What To Know Before You Get A Vasectomy

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A vasectomy isn’t exactly foolproof, but it’s difficult to beat for long-term birth control. After a vasectomy, only 15 to 20 of every 10,000 couples experience a pregnancy, according to the National Institutes of Health, sharply lower than oral contraceptives (500 pregnancies per 10,000 couples) and the use of condoms (1,400 pregnancies per 10,000 couples).

Men tend to get a little squeamish when talking about a vasectomy, but brace yourselves: Nov. 18 is World Vasectomy Day, created in 2012 by filmmaker Jonathan Stack after shooting a documentary about fatherhood, including his own decision to have a vasectomy. It’s a family-planning event with close to 1,000 doctors in 40 countries performing vasectomies.

On men’s to-know list: A vasectomy, a safe outpatient procedure that uses no scalpel and usually takes less than 20 minutes, does not reduce sex drive, virility or sexual pleasure. It also does not change the amount of ejaculate — less than 3 percent of ejaculate is actually sperm. A vasectomy, in fact, does not affect sperm production. It only prevents sperm from joining the semen ejaculated from the penis. (The body reabsorbs any sperm produced.)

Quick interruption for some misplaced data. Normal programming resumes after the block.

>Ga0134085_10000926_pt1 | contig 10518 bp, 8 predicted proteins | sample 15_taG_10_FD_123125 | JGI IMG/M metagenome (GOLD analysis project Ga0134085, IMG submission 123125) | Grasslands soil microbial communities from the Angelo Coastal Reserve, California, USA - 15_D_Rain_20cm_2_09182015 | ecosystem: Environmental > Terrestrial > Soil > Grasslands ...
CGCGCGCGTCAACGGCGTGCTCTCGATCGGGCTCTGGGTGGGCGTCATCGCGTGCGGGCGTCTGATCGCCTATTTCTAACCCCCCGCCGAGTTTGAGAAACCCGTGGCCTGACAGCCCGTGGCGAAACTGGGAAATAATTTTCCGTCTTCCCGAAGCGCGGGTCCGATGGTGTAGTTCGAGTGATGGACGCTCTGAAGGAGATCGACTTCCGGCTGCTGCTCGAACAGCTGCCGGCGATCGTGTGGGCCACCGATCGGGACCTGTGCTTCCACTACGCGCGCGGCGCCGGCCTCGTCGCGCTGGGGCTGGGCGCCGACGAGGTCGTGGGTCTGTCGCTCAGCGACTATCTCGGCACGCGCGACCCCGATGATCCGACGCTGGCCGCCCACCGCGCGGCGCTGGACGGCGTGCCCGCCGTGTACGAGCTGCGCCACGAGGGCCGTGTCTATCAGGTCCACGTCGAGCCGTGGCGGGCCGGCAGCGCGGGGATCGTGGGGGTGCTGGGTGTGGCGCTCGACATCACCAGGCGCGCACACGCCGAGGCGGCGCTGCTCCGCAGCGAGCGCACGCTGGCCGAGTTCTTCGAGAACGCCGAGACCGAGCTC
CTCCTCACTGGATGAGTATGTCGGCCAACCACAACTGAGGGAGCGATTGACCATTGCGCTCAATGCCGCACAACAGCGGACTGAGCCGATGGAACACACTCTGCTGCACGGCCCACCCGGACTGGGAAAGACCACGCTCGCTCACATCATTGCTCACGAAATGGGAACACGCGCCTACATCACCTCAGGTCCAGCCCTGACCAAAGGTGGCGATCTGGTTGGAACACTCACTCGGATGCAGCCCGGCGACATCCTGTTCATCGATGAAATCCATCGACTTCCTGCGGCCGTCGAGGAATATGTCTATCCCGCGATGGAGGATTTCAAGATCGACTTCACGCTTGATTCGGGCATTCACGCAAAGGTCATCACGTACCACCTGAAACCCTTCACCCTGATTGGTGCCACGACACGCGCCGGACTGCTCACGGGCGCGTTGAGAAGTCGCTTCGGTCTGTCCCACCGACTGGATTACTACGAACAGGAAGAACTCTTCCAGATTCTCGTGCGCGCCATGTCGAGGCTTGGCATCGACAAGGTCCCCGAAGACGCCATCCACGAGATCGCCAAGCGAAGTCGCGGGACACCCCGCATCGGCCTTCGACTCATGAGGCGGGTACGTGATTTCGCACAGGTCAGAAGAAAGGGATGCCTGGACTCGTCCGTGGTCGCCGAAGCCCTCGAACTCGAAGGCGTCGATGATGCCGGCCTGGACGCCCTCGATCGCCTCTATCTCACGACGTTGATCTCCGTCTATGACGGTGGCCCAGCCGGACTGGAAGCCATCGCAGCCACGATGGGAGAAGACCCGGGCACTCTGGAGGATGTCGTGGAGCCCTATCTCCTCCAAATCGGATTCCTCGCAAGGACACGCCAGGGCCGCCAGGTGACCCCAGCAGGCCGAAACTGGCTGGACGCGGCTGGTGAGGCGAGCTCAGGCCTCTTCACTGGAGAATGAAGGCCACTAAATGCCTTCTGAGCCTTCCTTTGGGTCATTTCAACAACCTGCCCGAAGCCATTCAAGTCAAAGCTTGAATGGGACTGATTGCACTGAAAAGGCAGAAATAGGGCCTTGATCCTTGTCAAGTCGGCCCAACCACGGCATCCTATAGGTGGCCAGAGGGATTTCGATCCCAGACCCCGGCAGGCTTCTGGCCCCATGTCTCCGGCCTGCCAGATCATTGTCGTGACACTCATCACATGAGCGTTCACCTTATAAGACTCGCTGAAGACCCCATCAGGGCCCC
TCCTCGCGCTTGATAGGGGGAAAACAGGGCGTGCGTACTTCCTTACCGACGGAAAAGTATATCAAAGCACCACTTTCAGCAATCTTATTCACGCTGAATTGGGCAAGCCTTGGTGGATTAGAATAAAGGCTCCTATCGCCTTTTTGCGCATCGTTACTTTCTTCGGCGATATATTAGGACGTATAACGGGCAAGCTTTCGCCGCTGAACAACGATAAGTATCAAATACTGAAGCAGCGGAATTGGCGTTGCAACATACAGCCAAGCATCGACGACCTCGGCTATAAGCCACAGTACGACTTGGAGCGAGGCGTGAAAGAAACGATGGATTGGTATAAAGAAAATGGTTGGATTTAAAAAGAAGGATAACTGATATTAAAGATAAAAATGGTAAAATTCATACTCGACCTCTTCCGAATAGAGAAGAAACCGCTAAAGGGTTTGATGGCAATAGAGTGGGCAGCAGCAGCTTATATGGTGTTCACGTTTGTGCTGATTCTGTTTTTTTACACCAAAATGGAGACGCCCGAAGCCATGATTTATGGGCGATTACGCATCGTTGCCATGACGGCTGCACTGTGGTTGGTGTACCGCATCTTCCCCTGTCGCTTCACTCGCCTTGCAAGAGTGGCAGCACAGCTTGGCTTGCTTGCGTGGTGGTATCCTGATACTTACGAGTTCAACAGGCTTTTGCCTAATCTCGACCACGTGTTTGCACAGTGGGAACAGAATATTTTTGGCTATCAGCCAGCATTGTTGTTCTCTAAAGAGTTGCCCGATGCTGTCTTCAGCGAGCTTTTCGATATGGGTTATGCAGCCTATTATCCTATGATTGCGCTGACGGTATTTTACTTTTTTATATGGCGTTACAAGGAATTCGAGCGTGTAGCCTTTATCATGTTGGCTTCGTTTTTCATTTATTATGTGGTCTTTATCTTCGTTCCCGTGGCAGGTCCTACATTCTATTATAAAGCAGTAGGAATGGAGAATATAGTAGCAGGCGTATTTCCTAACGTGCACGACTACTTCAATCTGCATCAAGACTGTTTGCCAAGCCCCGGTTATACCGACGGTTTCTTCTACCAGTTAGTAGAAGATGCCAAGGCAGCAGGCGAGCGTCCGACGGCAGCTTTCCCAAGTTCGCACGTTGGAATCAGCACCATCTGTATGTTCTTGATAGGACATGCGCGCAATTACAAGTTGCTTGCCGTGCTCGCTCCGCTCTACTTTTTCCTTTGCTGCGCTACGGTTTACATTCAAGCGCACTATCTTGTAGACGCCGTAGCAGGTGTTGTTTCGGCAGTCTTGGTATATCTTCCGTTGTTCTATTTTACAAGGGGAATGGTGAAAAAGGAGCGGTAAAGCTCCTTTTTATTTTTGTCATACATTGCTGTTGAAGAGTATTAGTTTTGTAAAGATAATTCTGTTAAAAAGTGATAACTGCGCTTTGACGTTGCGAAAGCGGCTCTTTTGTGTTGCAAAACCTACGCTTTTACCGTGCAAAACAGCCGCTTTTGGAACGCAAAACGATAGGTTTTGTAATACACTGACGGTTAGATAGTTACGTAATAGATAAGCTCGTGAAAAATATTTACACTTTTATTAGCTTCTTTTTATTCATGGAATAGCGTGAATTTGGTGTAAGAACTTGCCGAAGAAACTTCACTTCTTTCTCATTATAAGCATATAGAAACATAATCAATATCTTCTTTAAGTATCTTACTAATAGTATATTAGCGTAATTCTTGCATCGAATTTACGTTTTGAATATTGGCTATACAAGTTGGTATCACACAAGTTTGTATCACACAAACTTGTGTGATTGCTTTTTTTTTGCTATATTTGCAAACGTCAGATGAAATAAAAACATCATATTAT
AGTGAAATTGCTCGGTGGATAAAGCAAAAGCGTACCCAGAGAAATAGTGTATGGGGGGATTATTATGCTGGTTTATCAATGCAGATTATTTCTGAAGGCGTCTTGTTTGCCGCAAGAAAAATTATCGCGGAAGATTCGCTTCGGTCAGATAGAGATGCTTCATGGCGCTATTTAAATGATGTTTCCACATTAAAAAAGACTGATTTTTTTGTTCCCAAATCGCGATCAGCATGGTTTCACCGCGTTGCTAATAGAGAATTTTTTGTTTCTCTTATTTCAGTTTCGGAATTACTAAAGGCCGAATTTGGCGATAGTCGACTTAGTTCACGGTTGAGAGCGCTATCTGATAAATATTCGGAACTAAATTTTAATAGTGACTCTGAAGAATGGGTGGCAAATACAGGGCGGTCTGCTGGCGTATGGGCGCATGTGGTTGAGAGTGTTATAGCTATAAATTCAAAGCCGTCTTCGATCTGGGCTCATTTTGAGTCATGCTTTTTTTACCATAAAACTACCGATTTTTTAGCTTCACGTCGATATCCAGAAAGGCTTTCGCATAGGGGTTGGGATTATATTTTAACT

How does that happen? During a vasectomy, usually performed by a urologist, the duct that carries sperm from the testicle to the urethra, is sealed — most often by clamping or cutting. That’s it. The no-scalpel (and no-stitches) procedure developed in China in 1974 has helped relieve vasectomy anxiety.  A vasectomy, covered by almost all insurance programs, is also much less costly than a woman’s tubal ligation.

A vasectomy doesn’t take long, but it it won’t work as a birth-control method until any remaining sperm leaves the body, up to 20 ejaculations. To be safe, doctors recommend a semen analysis before patients engage in sex without a contraceptive.

A vasectomy isn’t necessarily forever. A reversal is possible, though more complicated.

The procedure can typically be performed through mini-incisions not much larger than the original vasectomy. While the reconstruction may be slightly simpler if it has been a short period of time, there is no time interval that is too long, with some centers performing reversals up to 40 years later.

 Dr. Jared Bieniek is a urologist with Hartford HealthCare’s Tallwood Urology and Kidney Institute.

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